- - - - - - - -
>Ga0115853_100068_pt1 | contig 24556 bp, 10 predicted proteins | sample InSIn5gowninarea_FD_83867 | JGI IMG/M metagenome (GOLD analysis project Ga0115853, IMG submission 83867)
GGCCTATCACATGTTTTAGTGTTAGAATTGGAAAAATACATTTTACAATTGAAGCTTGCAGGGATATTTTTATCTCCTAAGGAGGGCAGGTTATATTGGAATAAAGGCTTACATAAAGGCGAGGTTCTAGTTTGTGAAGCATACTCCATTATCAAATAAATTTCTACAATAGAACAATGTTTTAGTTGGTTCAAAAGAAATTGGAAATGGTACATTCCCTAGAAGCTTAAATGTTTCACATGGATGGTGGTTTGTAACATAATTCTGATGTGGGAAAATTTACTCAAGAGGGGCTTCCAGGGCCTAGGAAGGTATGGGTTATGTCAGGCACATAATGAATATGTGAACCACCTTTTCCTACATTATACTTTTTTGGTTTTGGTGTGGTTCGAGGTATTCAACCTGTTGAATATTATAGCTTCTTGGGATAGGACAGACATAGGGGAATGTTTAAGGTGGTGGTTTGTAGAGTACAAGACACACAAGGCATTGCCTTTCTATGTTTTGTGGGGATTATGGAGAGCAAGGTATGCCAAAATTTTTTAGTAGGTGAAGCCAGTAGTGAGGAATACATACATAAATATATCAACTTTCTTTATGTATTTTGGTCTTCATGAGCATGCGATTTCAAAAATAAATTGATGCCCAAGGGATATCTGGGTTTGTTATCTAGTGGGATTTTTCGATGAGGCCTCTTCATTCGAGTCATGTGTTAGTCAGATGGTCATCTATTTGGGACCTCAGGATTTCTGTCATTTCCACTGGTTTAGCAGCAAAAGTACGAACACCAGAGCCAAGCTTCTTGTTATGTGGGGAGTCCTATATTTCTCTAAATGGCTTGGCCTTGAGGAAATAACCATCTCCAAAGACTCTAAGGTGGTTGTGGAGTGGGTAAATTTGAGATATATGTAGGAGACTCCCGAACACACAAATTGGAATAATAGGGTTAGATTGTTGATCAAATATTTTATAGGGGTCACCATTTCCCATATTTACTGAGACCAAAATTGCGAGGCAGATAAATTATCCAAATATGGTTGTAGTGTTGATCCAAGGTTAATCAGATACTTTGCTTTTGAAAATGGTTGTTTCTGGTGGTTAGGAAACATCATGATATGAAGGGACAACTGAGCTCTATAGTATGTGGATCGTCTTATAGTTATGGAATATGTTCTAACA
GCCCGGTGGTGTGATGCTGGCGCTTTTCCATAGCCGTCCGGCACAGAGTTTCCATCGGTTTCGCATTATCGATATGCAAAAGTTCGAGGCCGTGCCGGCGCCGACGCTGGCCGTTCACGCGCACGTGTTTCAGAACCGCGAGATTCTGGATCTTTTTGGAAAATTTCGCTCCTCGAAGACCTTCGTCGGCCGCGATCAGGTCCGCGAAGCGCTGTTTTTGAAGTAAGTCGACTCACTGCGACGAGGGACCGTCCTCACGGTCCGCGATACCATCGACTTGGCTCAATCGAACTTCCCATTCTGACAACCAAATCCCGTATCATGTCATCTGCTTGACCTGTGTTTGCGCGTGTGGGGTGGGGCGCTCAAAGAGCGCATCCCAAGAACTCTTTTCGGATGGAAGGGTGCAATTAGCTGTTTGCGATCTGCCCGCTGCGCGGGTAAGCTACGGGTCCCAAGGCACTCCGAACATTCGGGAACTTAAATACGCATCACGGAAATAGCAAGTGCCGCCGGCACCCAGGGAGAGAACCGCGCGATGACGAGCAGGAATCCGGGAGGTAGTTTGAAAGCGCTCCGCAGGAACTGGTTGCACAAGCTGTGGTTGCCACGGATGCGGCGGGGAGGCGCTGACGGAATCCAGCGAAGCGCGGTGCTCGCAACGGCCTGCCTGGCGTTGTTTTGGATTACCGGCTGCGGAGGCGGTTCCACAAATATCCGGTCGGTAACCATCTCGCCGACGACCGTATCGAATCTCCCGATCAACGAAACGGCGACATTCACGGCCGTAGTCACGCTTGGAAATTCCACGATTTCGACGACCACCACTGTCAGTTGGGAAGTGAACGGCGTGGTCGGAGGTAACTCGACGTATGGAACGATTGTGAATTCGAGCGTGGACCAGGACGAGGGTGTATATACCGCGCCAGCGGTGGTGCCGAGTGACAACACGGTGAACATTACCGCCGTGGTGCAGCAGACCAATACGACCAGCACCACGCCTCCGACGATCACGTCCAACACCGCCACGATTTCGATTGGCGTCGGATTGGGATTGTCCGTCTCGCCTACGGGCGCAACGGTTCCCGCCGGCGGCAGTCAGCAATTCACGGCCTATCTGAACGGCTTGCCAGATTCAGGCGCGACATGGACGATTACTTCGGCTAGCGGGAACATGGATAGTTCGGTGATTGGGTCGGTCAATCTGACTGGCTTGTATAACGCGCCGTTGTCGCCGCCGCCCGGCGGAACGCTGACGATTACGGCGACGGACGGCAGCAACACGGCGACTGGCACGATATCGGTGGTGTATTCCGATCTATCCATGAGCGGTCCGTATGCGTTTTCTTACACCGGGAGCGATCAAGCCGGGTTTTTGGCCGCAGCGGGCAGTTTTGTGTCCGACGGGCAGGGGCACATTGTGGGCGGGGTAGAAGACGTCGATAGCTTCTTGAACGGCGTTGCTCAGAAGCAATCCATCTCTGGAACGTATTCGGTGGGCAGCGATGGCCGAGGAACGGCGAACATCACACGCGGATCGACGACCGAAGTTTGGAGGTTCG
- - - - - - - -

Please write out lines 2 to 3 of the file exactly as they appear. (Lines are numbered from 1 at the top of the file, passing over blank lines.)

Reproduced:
GGCCTATCACATGTTTTAGTGTTAGAATTGGAAAAATACATTTTACAATTGAAGCTTGCAGGGATATTTTTATCTCCTAAGGAGGGCAGGTTATATTGGAATAAAGGCTTACATAAAGGCGAGGTTCTAGTTTGTGAAGCATACTCCATTATCAAATAAATTTCTACAATAGAACAATGTTTTAGTTGGTTCAAAAGAAATTGGAAATGGTACATTCCCTAGAAGCTTAAATGTTTCACATGGATGGTGGTTTGTAACATAATTCTGATGTGGGAAAATTTACTCAAGAGGGGCTTCCAGGGCCTAGGAAGGTATGGGTTATGTCAGGCACATAATGAATATGTGAACCACCTTTTCCTACATTATACTTTTTTGGTTTTGGTGTGGTTCGAGGTATTCAACCTGTTGAATATTATAGCTTCTTGGGATAGGACAGACATAGGGGAATGTTTAAGGTGGTGGTTTGTAGAGTACAAGACACACAAGGCATTGCCTTTCTATGTTTTGTGGGGATTATGGAGAGCAAGGTATGCCAAAATTTTTTAGTAGGTGAAGCCAGTAGTGAGGAATACATACATAAATATATCAACTTTCTTTATGTATTTTGGTCTTCATGAGCATGCGATTTCAAAAATAAATTGATGCCCAAGGGATATCTGGGTTTGTTATCTAGTGGGATTTTTCGATGAGGCCTCTTCATTCGAGTCATGTGTTAGTCAGATGGTCATCTATTTGGGACCTCAGGATTTCTGTCATTTCCACTGGTTTAGCAGCAAAAGTACGAACACCAGAGCCAAGCTTCTTGTTATGTGGGGAGTCCTATATTTCTCTAAATGGCTTGGCCTTGAGGAAATAACCATCTCCAAAGACTCTAAGGTGGTTGTGGAGTGGGTAAATTTGAGATATATGTAGGAGACTCCCGAACACACAAATTGGAATAATAGGGTTAGATTGTTGATCAAATATTTTATAGGGGTCACCATTTCCCATATTTACTGAGACCAAAATTGCGAGGCAGATAAATTATCCAAATATGGTTGTAGTGTTGATCCAAGGTTAATCAGATACTTTGCTTTTGAAAATGGTTGTTTCTGGTGGTTAGGAAACATCATGATATGAAGGGACAACTGAGCTCTATAGTATGTGGATCGTCTTATAGTTATGGAATATGTTCTAACA
GCCCGGTGGTGTGATGCTGGCGCTTTTCCATAGCCGTCCGGCACAGAGTTTCCATCGGTTTCGCATTATCGATATGCAAAAGTTCGAGGCCGTGCCGGCGCCGACGCTGGCCGTTCACGCGCACGTGTTTCAGAACCGCGAGATTCTGGATCTTTTTGGAAAATTTCGCTCCTCGAAGACCTTCGTCGGCCGCGATCAGGTCCGCGAAGCGCTGTTTTTGAAGTAAGTCGACTCACTGCGACGAGGGACCGTCCTCACGGTCCGCGATACCATCGACTTGGCTCAATCGAACTTCCCATTCTGACAACCAAATCCCGTATCATGTCATCTGCTTGACCTGTGTTTGCGCGTGTGGGGTGGGGCGCTCAAAGAGCGCATCCCAAGAACTCTTTTCGGATGGAAGGGTGCAATTAGCTGTTTGCGATCTGCCCGCTGCGCGGGTAAGCTACGGGTCCCAAGGCACTCCGAACATTCGGGAACTTAAATACGCATCACGGAAATAGCAAGTGCCGCCGGCACCCAGGGAGAGAACCGCGCGATGACGAGCAGGAATCCGGGAGGTAGTTTGAAAGCGCTCCGCAGGAACTGGTTGCACAAGCTGTGGTTGCCACGGATGCGGCGGGGAGGCGCTGACGGAATCCAGCGAAGCGCGGTGCTCGCAACGGCCTGCCTGGCGTTGTTTTGGATTACCGGCTGCGGAGGCGGTTCCACAAATATCCGGTCGGTAACCATCTCGCCGACGACCGTATCGAATCTCCCGATCAACGAAACGGCGACATTCACGGCCGTAGTCACGCTTGGAAATTCCACGATTTCGACGACCACCACTGTCAGTTGGGAAGTGAACGGCGTGGTCGGAGGTAACTCGACGTATGGAACGATTGTGAATTCGAGCGTGGACCAGGACGAGGGTGTATATACCGCGCCAGCGGTGGTGCCGAGTGACAACACGGTGAACATTACCGCCGTGGTGCAGCAGACCAATACGACCAGCACCACGCCTCCGACGATCACGTCCAACACCGCCACGATTTCGATTGGCGTCGGATTGGGATTGTCCGTCTCGCCTACGGGCGCAACGGTTCCCGCCGGCGGCAGTCAGCAATTCACGGCCTATCTGAACGGCTTGCCAGATTCAGGCGCGACATGGACGATTACTTCGGCTAGCGGGAACATGGATAGTTCGGTGATTGGGTCGGTCAATCTGACTGGCTTGTATAACGCGCCGTTGTCGCCGCCGCCCGGCGGAACGCTGACGATTACGGCGACGGACGGCAGCAACACGGCGACTGGCACGATATCGGTGGTGTATTCCGATCTATCCATGAGCGGTCCGTATGCGTTTTCTTACACCGGGAGCGATCAAGCCGGGTTTTTGGCCGCAGCGGGCAGTTTTGTGTCCGACGGGCAGGGGCACATTGTGGGCGGGGTAGAAGACGTCGATAGCTTCTTGAACGGCGTTGCTCAGAAGCAATCCATCTCTGGAACGTATTCGGTGGGCAGCGATGGCCGAGGAACGGCGAACATCACACGCGGATCGACGACCGAAGTTTGGAGGTTCG